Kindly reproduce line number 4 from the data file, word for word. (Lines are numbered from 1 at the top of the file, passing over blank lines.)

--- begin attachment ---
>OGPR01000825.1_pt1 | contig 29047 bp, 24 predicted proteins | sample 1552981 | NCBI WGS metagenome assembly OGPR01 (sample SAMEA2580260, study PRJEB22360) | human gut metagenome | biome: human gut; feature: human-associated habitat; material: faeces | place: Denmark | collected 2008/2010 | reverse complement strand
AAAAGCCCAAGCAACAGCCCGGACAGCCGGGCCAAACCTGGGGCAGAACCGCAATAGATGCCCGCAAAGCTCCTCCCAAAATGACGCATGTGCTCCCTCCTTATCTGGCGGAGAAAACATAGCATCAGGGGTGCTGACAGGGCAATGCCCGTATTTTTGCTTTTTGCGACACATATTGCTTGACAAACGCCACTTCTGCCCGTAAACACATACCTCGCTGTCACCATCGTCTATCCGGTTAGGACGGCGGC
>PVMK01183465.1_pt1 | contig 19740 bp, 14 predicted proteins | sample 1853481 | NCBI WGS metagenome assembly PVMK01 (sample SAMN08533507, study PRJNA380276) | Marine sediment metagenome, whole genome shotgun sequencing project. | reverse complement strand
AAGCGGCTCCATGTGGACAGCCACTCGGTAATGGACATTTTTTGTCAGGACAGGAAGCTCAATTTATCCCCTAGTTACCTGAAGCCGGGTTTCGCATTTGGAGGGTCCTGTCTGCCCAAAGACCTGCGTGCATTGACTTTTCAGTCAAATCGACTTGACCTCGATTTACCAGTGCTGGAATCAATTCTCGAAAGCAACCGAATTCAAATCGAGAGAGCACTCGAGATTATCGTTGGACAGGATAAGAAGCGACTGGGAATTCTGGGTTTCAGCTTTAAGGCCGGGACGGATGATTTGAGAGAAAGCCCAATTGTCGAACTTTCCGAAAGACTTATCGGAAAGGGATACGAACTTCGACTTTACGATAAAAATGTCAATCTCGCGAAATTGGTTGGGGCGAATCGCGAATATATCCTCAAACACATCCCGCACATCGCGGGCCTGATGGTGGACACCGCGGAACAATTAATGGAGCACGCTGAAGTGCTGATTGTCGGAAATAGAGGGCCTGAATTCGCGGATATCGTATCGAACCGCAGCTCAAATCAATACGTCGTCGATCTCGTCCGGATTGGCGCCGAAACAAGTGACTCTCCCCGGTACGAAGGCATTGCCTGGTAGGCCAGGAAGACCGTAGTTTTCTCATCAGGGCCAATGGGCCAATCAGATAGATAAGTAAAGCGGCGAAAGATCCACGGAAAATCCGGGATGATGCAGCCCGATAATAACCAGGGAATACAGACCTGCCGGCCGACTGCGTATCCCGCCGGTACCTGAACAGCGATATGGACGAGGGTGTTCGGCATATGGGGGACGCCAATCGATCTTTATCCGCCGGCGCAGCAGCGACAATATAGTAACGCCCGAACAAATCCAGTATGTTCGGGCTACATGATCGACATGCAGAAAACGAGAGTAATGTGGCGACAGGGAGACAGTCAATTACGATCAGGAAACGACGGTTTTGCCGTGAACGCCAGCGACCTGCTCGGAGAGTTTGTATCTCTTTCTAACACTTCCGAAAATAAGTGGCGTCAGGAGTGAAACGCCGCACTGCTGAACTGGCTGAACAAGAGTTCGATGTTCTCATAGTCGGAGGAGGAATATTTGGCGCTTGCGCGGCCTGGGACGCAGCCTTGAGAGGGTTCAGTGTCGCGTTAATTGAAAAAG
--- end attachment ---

AAGCGGCTCCATGTGGACAGCCACTCGGTAATGGACATTTTTTGTCAGGACAGGAAGCTCAATTTATCCCCTAGTTACCTGAAGCCGGGTTTCGCATTTGGAGGGTCCTGTCTGCCCAAAGACCTGCGTGCATTGACTTTTCAGTCAAATCGACTTGACCTCGATTTACCAGTGCTGGAATCAATTCTCGAAAGCAACCGAATTCAAATCGAGAGAGCACTCGAGATTATCGTTGGACAGGATAAGAAGCGACTGGGAATTCTGGGTTTCAGCTTTAAGGCCGGGACGGATGATTTGAGAGAAAGCCCAATTGTCGAACTTTCCGAAAGACTTATCGGAAAGGGATACGAACTTCGACTTTACGATAAAAATGTCAATCTCGCGAAATTGGTTGGGGCGAATCGCGAATATATCCTCAAACACATCCCGCACATCGCGGGCCTGATGGTGGACACCGCGGAACAATTAATGGAGCACGCTGAAGTGCTGATTGTCGGAAATAGAGGGCCTGAATTCGCGGATATCGTATCGAACCGCAGCTCAAATCAATACGTCGTCGATCTCGTCCGGATTGGCGCCGAAACAAGTGACTCTCCCCGGTACGAAGGCATTGCCTGGTAGGCCAGGAAGACCGTAGTTTTCTCATCAGGGCCAATGGGCCAATCAGATAGATAAGTAAAGCGGCGAAAGATCCACGGAAAATCCGGGATGATGCAGCCCGATAATAACCAGGGAATACAGACCTGCCGGCCGACTGCGTATCCCGCCGGTACCTGAACAGCGATATGGACGAGGGTGTTCGGCATATGGGGGACGCCAATCGATCTTTATCCGCCGGCGCAGCAGCGACAATATAGTAACGCCCGAACAAATCCAGTATGTTCGGGCTACATGATCGACATGCAGAAAACGAGAGTAATGTGGCGACAGGGAGACAGTCAATTACGATCAGGAAACGACGGTTTTGCCGTGAACGCCAGCGACCTGCTCGGAGAGTTTGTATCTCTTTCTAACACTTCCGAAAATAAGTGGCGTCAGGAGTGAAACGCCGCACTGCTGAACTGGCTGAACAAGAGTTCGATGTTCTCATAGTCGGAGGAGGAATATTTGGCGCTTGCGCGGCCTGGGACGCAGCCTTGAGAGGGTTCAGTGTCGCGTTAATTGAAAAAG